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Liver Fluke

Liver Fluke      Fasciola hepatica

The liver fluke affects mainly cattle and sheep but can infect all grazing animals which includes donkeys and horses.

The severity of the disease depends on climate and rainfall.  Systems for predicting the incidence of disease have been designed and are based on meteorological data throughout the summer months.

The fluke requires a snail as an intermediate host and suitable habitats.  It is common in the wetter, western areas of Britain.

Size Appearance

Grey, brown flatworm

Location In Animal

The adult fluke is found in the bile ducts of the liver of the herbivore host.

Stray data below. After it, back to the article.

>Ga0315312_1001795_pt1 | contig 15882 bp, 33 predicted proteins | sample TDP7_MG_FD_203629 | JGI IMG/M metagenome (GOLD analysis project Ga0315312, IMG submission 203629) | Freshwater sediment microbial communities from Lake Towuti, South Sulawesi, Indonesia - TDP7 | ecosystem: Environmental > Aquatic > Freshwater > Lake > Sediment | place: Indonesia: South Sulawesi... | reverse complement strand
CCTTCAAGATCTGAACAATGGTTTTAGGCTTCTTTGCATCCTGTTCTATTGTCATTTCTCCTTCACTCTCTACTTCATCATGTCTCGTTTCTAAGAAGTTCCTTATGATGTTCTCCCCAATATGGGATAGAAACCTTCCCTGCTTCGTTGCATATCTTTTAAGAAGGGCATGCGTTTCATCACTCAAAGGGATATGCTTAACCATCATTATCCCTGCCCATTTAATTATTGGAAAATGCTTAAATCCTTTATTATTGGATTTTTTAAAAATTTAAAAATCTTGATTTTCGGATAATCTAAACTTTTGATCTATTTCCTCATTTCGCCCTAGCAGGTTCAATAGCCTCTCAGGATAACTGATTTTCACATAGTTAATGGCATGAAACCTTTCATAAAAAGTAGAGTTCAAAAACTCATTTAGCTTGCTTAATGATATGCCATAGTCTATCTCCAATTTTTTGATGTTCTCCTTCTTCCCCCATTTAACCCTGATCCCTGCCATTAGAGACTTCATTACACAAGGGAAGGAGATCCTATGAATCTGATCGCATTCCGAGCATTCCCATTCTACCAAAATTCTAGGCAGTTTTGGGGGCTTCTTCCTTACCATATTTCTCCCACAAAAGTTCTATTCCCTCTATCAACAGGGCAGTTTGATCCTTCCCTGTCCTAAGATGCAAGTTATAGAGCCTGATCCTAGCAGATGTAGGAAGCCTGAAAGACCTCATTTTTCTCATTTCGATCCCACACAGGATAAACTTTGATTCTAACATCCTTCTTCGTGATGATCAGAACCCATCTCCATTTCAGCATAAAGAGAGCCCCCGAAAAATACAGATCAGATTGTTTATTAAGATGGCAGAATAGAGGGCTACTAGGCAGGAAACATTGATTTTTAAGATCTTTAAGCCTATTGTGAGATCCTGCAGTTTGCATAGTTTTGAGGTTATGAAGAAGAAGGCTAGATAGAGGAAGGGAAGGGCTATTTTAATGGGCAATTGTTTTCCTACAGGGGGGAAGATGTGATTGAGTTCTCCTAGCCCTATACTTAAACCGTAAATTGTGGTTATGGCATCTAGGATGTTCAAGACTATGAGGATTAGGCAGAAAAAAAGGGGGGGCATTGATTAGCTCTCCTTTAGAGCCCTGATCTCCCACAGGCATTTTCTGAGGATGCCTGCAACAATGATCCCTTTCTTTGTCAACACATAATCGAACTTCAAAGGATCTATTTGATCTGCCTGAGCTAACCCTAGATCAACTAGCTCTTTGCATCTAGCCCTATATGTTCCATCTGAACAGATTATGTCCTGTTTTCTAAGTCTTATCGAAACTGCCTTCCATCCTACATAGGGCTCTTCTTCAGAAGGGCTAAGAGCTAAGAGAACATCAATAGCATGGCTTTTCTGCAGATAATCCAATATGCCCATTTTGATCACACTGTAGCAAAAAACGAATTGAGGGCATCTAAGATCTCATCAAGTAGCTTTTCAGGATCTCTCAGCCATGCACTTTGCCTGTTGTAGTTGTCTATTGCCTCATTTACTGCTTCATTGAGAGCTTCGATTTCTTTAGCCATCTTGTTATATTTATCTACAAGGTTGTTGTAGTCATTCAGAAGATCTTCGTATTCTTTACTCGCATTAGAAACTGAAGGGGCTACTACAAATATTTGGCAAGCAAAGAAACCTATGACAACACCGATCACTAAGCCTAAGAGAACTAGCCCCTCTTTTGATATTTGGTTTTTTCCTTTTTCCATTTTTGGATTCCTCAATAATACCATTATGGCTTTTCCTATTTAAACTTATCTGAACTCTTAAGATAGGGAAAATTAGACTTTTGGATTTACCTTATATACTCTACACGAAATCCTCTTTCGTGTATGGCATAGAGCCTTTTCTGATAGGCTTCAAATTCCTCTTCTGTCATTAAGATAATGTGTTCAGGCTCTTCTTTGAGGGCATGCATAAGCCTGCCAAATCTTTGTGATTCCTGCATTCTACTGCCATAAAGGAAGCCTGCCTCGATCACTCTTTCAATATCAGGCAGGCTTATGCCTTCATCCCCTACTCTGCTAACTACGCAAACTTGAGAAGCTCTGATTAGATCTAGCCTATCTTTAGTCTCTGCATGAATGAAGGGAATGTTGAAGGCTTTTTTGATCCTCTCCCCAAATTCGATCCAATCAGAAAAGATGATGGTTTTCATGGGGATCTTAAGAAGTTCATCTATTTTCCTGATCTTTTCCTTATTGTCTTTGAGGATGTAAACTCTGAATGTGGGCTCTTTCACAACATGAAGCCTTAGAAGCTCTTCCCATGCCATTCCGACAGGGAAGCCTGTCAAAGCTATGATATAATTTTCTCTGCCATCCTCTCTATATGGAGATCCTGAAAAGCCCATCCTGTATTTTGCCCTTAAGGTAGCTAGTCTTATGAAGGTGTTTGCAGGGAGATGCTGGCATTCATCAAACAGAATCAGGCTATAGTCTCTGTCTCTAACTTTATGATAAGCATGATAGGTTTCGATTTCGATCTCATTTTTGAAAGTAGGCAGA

Symptoms

Infestation is graded as acute, subacute and chronic.

Acute  Sudden death or dullness, anaemia
Subacute Rapid weight loss, anaemia, reduced milk yield
Chronic Progressive weight loss, anaemia, reduced milk yield

All three stages are seen in sheep, however the acute form is seldom seen in cattle, except for calves.

Life Cycle

The cercariae can remain dormant in snails buried in the mud for up to one year.

Infestation peaks in wet summers that lead into a wet autumn.

Treatment

Control programs take into account the topography, geographical location and weather conditions.

The exclusion of snail habitats from livestock will offer some protection.

Drainage eliminates the snail.

Keep stock off the wettest fields in autumn and winter.

Cattle should be dosed with anthelmintics in December / January.  Outwintered cattle may require an additional dose in May.

Sheep should be dosed in October and January with a drug effective against the immature stages and again in May with a combination worm and fluke drench.